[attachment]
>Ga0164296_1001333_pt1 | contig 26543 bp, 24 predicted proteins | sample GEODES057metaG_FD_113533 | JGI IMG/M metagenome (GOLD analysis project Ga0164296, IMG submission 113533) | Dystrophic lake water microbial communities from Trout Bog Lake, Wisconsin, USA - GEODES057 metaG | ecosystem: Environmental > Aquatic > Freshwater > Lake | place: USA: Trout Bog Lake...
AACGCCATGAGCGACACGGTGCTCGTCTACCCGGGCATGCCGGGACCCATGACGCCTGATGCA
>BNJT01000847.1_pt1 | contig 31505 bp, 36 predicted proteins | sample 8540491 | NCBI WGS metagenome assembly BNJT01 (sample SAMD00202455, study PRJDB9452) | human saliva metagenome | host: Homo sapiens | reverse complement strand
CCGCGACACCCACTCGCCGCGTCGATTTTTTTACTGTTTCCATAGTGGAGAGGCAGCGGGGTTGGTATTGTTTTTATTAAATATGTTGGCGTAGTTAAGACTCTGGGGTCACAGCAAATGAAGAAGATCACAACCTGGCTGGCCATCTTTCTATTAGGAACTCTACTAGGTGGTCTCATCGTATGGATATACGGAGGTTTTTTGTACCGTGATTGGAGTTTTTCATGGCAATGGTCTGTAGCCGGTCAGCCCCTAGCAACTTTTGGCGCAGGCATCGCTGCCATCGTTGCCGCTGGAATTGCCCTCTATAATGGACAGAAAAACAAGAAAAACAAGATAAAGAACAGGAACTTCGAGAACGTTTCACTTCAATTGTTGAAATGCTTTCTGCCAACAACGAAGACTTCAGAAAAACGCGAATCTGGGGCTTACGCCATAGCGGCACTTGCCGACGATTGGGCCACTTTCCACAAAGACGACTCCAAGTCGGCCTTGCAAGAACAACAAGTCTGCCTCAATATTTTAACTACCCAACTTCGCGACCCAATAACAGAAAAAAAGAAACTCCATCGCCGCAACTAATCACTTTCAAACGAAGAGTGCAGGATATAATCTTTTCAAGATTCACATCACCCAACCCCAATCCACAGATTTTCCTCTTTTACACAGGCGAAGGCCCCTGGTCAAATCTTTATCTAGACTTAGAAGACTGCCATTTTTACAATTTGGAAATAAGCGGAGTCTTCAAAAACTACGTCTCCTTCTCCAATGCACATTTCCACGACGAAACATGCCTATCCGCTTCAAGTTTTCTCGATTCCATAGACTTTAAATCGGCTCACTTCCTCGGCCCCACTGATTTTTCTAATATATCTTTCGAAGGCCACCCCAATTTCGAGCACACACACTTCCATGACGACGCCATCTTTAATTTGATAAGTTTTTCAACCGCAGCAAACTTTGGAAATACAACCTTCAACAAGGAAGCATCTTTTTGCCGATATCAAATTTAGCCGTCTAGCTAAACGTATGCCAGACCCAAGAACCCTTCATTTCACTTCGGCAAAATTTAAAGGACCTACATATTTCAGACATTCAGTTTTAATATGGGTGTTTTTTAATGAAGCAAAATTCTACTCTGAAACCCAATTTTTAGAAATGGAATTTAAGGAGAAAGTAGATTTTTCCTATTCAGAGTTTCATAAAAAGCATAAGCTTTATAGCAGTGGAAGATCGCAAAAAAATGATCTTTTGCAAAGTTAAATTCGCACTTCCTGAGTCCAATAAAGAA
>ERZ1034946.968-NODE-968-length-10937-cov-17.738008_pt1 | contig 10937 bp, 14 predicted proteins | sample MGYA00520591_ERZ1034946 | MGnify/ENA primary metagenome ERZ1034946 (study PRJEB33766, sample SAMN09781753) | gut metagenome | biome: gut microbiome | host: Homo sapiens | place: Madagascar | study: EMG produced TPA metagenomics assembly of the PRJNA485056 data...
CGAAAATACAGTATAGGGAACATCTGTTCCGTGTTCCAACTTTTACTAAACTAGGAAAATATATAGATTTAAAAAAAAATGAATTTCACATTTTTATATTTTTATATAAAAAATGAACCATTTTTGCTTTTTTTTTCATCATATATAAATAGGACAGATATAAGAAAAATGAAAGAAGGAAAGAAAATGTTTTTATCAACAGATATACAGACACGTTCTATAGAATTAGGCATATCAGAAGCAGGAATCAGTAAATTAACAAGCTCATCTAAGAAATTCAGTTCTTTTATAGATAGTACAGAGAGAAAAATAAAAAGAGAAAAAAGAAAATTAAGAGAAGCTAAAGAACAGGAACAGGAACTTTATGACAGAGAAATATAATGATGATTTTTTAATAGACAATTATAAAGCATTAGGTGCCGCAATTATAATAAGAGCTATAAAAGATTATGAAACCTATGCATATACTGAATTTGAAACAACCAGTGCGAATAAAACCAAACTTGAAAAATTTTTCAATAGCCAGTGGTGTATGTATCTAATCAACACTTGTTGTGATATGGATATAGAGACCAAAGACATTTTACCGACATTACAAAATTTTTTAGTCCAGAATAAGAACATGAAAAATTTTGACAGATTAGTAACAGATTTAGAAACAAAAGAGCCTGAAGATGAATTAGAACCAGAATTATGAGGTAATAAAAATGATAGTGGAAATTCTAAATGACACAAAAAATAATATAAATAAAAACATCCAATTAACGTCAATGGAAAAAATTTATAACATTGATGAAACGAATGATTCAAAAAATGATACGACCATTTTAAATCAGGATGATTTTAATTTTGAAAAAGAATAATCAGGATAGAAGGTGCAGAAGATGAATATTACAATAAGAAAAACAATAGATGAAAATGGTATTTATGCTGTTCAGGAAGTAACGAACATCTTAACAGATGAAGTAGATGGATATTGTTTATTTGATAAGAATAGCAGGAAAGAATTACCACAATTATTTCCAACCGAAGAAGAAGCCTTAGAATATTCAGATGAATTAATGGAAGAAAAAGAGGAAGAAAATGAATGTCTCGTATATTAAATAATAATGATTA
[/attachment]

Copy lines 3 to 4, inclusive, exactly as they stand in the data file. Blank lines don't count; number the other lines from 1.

>BNJT01000847.1_pt1 | contig 31505 bp, 36 predicted proteins | sample 8540491 | NCBI WGS metagenome assembly BNJT01 (sample SAMD00202455, study PRJDB9452) | human saliva metagenome | host: Homo sapiens | reverse complement strand
CCGCGACACCCACTCGCCGCGTCGATTTTTTTACTGTTTCCATAGTGGAGAGGCAGCGGGGTTGGTATTGTTTTTATTAAATATGTTGGCGTAGTTAAGACTCTGGGGTCACAGCAAATGAAGAAGATCACAACCTGGCTGGCCATCTTTCTATTAGGAACTCTACTAGGTGGTCTCATCGTATGGATATACGGAGGTTTTTTGTACCGTGATTGGAGTTTTTCATGGCAATGGTCTGTAGCCGGTCAGCCCCTAGCAACTTTTGGCGCAGGCATCGCTGCCATCGTTGCCGCTGGAATTGCCCTCTATAATGGACAGAAAAACAAGAAAAACAAGATAAAGAACAGGAACTTCGAGAACGTTTCACTTCAATTGTTGAAATGCTTTCTGCCAACAACGAAGACTTCAGAAAAACGCGAATCTGGGGCTTACGCCATAGCGGCACTTGCCGACGATTGGGCCACTTTCCACAAAGACGACTCCAAGTCGGCCTTGCAAGAACAACAAGTCTGCCTCAATATTTTAACTACCCAACTTCGCGACCCAATAACAGAAAAAAAGAAACTCCATCGCCGCAACTAATCACTTTCAAACGAAGAGTGCAGGATATAATCTTTTCAAGATTCACATCACCCAACCCCAATCCACAGATTTTCCTCTTTTACACAGGCGAAGGCCCCTGGTCAAATCTTTATCTAGACTTAGAAGACTGCCATTTTTACAATTTGGAAATAAGCGGAGTCTTCAAAAACTACGTCTCCTTCTCCAATGCACATTTCCACGACGAAACATGCCTATCCGCTTCAAGTTTTCTCGATTCCATAGACTTTAAATCGGCTCACTTCCTCGGCCCCACTGATTTTTCTAATATATCTTTCGAAGGCCACCCCAATTTCGAGCACACACACTTCCATGACGACGCCATCTTTAATTTGATAAGTTTTTCAACCGCAGCAAACTTTGGAAATACAACCTTCAACAAGGAAGCATCTTTTTGCCGATATCAAATTTAGCCGTCTAGCTAAACGTATGCCAGACCCAAGAACCCTTCATTTCACTTCGGCAAAATTTAAAGGACCTACATATTTCAGACATTCAGTTTTAATATGGGTGTTTTTTAATGAAGCAAAATTCTACTCTGAAACCCAATTTTTAGAAATGGAATTTAAGGAGAAAGTAGATTTTTCCTATTCAGAGTTTCATAAAAAGCATAAGCTTTATAGCAGTGGAAGATCGCAAAAAAATGATCTTTTGCAAAGTTAAATTCGCACTTCCTGAGTCCAATAAAGAA